Mayor of New Jersey Capital Indicted by U.S. for Bribery
The mayor of New Jersey’s capital, his brother and a friend were indicted by a federal grand jury on bribery and fraud charges tied to a city-owned lot and a plan to build a parking garage on it.
Trenton Mayor Tony Mack, 46, a Democrat, Ralphiel Mack, 40, and Joseph Giorgianni, 63, were accused of participating in a scheme to accept $119,000 in bribes in exchange for helping two individuals acquire the parcel, U.S. prosecutors said today in a statement.
The defendants went to great lengths to conceal their corrupt activity and keep the mayor of Trenton, located between New York and Philadelphia, “safe” from law enforcement, said U.S. Attorney Paul J. Fishman in Newark, New Jersey.
Tony and Ralphiel Mack are charged with attempted obstruction of commerce by extortion, accepting bribes, and defrauding the city of money and property, and of the mayor’s honest services. Giorgianni is also charged with agreeing to give bribes, and extortion, related to a separate kickback scheme. The defendants face as long as 20 years in prison if convicted of the most serious charges.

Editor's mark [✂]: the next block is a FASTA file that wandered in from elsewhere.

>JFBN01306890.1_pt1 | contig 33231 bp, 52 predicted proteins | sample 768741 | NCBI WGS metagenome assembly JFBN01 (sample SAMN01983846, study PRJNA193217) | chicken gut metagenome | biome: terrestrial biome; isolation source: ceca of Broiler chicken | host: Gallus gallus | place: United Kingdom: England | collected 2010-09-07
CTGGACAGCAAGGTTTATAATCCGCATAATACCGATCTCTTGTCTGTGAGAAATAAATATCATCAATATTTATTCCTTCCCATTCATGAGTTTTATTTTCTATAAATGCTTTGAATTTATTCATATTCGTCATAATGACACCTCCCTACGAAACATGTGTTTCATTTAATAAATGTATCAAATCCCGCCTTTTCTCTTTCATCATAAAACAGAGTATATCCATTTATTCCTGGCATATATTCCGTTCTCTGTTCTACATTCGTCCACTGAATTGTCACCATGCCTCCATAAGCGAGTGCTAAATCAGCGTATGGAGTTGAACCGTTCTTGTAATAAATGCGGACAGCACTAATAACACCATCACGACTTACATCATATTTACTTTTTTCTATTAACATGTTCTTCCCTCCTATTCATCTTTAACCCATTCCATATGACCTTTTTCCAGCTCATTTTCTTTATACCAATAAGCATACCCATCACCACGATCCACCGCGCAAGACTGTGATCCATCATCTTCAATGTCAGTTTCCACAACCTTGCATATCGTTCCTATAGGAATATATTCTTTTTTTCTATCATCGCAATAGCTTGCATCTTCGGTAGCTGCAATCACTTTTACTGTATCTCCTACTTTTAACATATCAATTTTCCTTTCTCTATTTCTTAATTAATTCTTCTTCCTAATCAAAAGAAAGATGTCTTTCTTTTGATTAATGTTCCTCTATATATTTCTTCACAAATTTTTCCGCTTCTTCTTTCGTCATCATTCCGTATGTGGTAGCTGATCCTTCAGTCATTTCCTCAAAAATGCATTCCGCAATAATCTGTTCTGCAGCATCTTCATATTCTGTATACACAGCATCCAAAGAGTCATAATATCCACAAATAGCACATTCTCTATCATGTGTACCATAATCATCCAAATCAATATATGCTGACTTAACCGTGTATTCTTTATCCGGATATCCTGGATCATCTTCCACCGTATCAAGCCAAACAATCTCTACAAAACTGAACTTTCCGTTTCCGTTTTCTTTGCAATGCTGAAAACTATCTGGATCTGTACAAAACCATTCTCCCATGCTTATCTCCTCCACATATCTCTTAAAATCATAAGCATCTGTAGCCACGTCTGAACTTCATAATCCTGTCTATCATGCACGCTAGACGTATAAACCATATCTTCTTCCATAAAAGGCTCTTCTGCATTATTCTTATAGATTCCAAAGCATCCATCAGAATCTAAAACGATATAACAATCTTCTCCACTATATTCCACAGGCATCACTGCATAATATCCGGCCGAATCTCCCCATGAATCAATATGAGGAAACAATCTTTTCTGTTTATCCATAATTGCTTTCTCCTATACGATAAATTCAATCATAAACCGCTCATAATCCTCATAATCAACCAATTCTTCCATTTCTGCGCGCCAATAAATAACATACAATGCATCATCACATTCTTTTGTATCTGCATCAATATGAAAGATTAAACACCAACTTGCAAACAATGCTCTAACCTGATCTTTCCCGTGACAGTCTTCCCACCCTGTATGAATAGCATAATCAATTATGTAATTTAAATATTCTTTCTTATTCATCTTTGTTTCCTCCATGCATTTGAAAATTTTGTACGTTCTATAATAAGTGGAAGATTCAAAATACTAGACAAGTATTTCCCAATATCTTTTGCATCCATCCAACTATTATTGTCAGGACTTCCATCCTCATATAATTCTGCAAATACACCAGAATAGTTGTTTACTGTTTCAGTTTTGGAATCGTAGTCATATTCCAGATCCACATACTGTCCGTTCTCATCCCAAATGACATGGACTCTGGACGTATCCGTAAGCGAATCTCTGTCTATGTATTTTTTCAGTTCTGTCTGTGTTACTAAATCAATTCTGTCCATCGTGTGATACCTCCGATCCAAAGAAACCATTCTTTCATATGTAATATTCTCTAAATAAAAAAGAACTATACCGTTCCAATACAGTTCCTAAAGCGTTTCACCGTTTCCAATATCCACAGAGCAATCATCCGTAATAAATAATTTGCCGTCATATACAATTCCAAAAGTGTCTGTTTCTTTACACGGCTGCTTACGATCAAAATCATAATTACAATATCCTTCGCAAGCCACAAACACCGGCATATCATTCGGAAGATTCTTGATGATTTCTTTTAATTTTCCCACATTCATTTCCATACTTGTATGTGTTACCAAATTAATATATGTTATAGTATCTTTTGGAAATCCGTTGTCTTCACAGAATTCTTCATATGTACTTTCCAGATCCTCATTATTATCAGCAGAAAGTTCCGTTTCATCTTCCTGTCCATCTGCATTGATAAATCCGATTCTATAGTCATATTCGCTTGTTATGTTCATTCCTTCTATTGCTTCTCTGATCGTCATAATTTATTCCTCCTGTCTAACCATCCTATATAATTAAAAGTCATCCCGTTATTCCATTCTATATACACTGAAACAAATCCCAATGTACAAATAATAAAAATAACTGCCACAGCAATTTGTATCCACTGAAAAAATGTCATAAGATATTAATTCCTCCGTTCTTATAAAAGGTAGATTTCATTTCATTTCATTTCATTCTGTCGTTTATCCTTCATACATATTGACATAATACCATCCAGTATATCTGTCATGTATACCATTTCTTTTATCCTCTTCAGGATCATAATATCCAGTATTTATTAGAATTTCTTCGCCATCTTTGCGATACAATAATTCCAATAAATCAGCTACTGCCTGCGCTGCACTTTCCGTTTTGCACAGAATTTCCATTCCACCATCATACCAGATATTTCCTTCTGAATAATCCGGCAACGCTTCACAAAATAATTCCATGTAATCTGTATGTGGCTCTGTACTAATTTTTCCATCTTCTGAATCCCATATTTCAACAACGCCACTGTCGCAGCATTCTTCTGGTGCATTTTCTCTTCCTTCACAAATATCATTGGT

Lawyers for the Mack brothers said in separate phone interviews that their clients are innocent and they anticipate going to trial.
“We can finally move on with the case instead of having it hanging in limbo,” Mark G. Davis, a lawyer for Tony Mack, said. “Tony is going to be given his day in court.”
John Hartmann, a lawyer for Ralphiel Mack, said, “We’ll probably resolve this with a trial.”
Jerome A. Ballarotto, a lawyer for Giorgianni, said in a phone interview that he expects his client to plead not guilty. “And we’ll take it from there,” Ballarotto said.
The case is U.S. v. Mack, 3:12-mj-02573, U.S. District Court, District of New Jersey (Trenton).
To contact the reporter on this story: Christie Smythe in New York at email@example.com
To contact the editor responsible for this story: Michael Hytha at firstname.lastname@example.org
Bloomberg reserves the right to edit or remove comments but is under no obligation to do so, or to explain individual moderation decisions.